"Rhiw Evacuee"

by
Ben Johnson

 

My name is Ben Johnson and I live in Merseyside now. During World War 2, I lived in Liverpool. I have a brother David who is two years younger than me. I was about 11 years old at the time and for the first eighteen months or so of the war, I lived at home with my mum and dad and brother David.

Dafydd (David) Gwilym (Foel) and Ben.

Things became really bad in Liverpool at that time. We were being bombed by German Aeroplanes, people were being killed and their homes completely wrecked. My mum and dad were very frightened for our safety, so they decided to have David and me with a lot more children go on evacuation to a safe area. That is how I came to live in Rhiw in the Llyn Peninsula.

I must say we had never been away from home before not even for one night, so this parting from our parents was very traumatic to say the least. You must remember, if you can that travelling in those days sixty years or so ago was not like it is today. To go to Wales seemed like going to the moon. Because it took so long and ordinary working class people did not have motorcars like today.

When we arrived in Rhiw we were taken to the village school where the people who were going to house and look after the evacuees were assembled.

Their job was to speak to us and then choose the children whom they thought would settle in their homes with them.

Mrs Jones, Llyshyfryd

Mrs Jones of Llys Hyfryd chose my brother and me. Mrs Jones who asked us to call her Nain was with her daughter in law who we called Mattie, Mattie lived in her own bungalow and was more fluent in speaking English so it was Auntie Mattie who did the negotiating with us. As far as I can remember there were about 20 or 25 evacuees who came to Rhiw and we didn’t know one another because we came from different schools in Liverpool. We had an English teacher from a Liverpool school whom I didn’t know either but she was very nice, her name was Miss Henderson.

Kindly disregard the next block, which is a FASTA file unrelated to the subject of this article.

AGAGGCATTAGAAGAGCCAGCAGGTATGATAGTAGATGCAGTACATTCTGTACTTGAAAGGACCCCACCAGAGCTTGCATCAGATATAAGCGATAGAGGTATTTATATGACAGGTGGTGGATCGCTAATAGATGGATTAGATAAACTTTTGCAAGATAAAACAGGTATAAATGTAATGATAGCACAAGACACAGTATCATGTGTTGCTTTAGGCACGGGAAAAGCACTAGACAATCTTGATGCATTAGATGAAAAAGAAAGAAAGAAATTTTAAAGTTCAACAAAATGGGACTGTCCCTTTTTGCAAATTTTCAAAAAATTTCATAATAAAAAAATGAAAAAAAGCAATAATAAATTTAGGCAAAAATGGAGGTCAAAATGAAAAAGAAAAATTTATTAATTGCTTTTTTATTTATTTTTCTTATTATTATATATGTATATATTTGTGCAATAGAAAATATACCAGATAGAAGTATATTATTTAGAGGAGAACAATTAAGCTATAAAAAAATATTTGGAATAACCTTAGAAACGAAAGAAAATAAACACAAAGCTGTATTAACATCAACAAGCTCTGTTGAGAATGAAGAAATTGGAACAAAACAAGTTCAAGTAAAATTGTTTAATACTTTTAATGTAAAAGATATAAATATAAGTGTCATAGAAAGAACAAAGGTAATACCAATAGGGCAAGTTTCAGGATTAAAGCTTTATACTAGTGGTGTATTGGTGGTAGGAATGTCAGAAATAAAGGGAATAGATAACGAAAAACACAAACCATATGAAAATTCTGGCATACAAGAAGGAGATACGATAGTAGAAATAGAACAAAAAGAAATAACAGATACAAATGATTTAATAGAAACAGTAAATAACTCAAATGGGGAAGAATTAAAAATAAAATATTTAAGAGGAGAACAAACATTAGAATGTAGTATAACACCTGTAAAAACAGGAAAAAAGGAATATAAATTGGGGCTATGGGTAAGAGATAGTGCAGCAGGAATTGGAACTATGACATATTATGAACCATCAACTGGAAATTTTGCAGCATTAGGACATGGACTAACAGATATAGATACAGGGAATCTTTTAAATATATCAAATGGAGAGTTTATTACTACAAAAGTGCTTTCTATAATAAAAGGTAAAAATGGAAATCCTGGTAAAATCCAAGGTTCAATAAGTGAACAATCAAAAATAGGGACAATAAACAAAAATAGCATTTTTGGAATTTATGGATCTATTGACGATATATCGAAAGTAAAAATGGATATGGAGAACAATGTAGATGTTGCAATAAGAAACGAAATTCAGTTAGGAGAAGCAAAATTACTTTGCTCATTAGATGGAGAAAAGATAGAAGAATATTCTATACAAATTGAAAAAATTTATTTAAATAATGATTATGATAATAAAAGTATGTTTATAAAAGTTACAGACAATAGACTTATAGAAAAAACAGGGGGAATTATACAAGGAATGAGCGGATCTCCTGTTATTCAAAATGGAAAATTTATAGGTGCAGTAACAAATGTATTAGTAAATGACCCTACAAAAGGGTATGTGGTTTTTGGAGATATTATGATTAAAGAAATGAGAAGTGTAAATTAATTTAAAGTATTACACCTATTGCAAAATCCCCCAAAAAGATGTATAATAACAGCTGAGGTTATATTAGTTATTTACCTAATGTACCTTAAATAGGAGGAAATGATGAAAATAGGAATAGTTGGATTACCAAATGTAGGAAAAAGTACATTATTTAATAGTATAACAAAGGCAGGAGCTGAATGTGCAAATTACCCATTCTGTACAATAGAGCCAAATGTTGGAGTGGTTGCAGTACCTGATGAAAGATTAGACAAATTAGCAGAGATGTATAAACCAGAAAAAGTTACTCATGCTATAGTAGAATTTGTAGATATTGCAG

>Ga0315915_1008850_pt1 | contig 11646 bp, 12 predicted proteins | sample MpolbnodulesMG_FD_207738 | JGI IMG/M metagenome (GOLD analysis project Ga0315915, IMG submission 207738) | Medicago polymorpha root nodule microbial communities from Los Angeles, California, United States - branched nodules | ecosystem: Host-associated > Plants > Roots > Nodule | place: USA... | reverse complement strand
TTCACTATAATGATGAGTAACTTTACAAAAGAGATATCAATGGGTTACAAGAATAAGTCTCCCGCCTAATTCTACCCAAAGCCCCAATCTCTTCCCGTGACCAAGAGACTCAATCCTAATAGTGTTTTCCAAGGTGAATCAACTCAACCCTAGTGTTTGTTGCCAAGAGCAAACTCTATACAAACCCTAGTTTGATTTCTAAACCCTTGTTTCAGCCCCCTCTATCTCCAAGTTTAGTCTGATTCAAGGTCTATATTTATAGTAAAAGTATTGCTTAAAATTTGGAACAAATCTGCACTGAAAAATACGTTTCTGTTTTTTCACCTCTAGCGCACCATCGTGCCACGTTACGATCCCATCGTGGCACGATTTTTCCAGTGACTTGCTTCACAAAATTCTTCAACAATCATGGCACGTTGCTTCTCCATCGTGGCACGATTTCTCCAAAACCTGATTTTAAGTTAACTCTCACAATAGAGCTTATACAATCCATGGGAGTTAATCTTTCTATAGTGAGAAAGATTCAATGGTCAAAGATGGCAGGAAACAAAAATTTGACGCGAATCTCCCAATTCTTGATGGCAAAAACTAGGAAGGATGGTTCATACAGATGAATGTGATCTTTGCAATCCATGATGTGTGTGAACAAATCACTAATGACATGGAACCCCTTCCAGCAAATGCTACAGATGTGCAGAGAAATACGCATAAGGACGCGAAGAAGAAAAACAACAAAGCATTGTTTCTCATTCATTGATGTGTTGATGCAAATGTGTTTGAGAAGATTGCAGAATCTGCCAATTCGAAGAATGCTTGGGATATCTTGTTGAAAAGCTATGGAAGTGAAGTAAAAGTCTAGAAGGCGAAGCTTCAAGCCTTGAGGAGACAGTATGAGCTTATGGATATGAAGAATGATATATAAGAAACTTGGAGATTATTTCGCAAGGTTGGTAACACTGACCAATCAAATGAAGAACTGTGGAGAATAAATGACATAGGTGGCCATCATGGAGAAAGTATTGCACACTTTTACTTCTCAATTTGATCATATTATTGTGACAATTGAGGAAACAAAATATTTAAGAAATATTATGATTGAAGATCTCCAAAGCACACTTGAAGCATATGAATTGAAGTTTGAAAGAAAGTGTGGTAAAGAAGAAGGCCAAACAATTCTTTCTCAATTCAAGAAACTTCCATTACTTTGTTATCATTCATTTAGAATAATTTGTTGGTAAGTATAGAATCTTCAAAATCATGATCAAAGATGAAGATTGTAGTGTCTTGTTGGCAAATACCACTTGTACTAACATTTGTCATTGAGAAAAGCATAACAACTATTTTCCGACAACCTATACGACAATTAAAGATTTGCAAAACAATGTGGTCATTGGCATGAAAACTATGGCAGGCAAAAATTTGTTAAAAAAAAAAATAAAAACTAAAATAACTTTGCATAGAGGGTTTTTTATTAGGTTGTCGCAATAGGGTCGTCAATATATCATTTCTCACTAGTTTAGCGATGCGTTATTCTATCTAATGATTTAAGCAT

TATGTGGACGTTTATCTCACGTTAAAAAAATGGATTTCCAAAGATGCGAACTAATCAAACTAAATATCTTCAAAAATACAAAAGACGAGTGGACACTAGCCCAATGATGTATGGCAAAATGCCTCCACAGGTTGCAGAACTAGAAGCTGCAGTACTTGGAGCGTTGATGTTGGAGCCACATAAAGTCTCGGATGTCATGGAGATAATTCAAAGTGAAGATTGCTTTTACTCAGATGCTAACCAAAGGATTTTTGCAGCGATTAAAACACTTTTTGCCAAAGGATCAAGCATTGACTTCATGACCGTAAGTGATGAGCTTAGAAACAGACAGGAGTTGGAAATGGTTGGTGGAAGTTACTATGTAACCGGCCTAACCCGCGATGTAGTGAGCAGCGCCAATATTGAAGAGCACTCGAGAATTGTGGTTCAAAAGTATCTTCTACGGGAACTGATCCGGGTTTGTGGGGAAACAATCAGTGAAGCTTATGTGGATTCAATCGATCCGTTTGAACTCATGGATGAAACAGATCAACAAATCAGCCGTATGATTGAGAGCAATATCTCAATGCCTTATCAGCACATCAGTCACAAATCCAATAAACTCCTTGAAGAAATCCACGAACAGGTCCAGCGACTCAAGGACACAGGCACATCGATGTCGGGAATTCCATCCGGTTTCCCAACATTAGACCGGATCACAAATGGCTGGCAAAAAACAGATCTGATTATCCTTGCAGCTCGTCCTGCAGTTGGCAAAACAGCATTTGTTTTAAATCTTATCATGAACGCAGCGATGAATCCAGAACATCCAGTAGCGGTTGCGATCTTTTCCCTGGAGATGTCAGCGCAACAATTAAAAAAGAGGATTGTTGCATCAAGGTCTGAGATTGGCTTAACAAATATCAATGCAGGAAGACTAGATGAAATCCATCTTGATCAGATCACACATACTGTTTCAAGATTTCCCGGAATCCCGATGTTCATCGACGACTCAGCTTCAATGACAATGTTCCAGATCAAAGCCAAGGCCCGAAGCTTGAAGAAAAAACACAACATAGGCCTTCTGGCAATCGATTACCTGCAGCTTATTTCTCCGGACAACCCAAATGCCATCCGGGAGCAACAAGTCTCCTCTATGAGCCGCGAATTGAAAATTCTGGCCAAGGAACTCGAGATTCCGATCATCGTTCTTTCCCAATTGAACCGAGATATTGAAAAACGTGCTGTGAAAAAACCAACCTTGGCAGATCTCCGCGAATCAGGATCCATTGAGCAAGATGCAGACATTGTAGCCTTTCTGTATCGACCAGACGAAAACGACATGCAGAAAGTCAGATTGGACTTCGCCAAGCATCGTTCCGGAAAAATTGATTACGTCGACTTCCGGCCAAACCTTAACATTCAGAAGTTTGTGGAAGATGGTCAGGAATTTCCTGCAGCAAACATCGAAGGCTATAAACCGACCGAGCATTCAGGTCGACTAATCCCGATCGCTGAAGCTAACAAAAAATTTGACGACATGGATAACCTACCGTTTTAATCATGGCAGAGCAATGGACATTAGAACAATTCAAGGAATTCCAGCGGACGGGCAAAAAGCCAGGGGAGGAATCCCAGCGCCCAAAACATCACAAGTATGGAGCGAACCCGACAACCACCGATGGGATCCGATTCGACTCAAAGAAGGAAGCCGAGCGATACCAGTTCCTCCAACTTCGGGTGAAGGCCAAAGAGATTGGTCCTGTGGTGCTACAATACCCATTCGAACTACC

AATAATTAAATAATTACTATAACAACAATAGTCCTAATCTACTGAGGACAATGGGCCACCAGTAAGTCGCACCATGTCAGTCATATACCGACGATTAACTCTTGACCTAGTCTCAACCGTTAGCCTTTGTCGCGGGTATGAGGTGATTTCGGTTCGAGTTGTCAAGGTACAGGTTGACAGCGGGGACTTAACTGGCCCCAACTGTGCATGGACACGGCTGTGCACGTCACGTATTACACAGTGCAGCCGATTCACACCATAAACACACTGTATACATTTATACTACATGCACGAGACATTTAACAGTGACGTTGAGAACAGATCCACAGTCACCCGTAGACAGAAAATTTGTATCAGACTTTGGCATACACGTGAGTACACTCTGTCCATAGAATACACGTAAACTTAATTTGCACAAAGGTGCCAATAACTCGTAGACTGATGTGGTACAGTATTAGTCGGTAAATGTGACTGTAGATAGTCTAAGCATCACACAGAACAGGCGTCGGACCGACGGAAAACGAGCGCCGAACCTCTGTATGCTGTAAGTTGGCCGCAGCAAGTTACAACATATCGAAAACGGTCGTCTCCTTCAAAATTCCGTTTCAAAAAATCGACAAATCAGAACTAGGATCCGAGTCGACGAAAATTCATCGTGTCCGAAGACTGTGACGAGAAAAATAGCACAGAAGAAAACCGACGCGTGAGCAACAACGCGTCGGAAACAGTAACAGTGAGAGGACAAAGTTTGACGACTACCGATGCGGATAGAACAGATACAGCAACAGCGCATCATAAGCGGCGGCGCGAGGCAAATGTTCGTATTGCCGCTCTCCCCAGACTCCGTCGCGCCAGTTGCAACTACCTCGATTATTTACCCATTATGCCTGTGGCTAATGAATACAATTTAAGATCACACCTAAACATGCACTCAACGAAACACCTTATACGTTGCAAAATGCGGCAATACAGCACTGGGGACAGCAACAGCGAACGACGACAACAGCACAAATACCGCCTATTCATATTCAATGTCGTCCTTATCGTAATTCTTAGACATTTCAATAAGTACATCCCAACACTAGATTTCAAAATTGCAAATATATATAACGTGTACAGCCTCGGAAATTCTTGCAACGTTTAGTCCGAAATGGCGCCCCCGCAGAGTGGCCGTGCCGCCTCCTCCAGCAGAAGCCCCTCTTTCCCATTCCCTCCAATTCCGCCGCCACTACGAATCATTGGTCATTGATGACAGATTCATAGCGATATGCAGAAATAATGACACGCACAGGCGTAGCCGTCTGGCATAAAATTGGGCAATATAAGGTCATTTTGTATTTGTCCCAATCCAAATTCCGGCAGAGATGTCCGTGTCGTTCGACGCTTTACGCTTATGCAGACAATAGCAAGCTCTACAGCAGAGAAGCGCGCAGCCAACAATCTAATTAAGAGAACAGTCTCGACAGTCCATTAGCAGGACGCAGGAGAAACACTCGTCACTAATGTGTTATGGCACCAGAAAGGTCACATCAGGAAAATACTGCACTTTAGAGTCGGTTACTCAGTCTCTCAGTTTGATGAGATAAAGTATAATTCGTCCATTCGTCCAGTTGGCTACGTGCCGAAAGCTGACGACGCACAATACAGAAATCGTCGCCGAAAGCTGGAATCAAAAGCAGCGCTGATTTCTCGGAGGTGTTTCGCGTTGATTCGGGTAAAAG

Eventually we started to settle in to life in Rhiw, and believe me what a contrast to life in a big city.

Mrs Jones had four sons Griffith John, Will, Idwal and Emlyn he was in the army and was the only one who was not married.

There was an organ and piano in Llyshyfryd and when Emlyn came home on leave he used to play for us and we would sing along to the music, that was where my love of singing first started,

Emlyn had lovely wavy hair he would put Brylcreem on it looking smart and he would let us have some to put on our hair I used to think it would give me nice wavy hair like Emlyn’s.

Next to Llyshyfryd was a small, corrugated hut where a butcher (Dyn cig) used to come once or twice a week to sell his meat.

David is now known as Dafydd, Auntie Mattie was Griff John’s wife they had two children at the time Gwilym and Mair, Gwilym was about four years younger than me, Mair was about three years of age.

We used to go to Auntie Mattie’s bungalow quite a lot it was on a hill, and, looking down you could see Hell’s Mouth (Porth Neigwl). There was a sort of buoy (bwi) which was anchored in the middle of Porth Neigwl and R.A.F. Blenheim Bombers (aeroplanes) would come and drop bombs on this buoy (bwi) using it for target practice.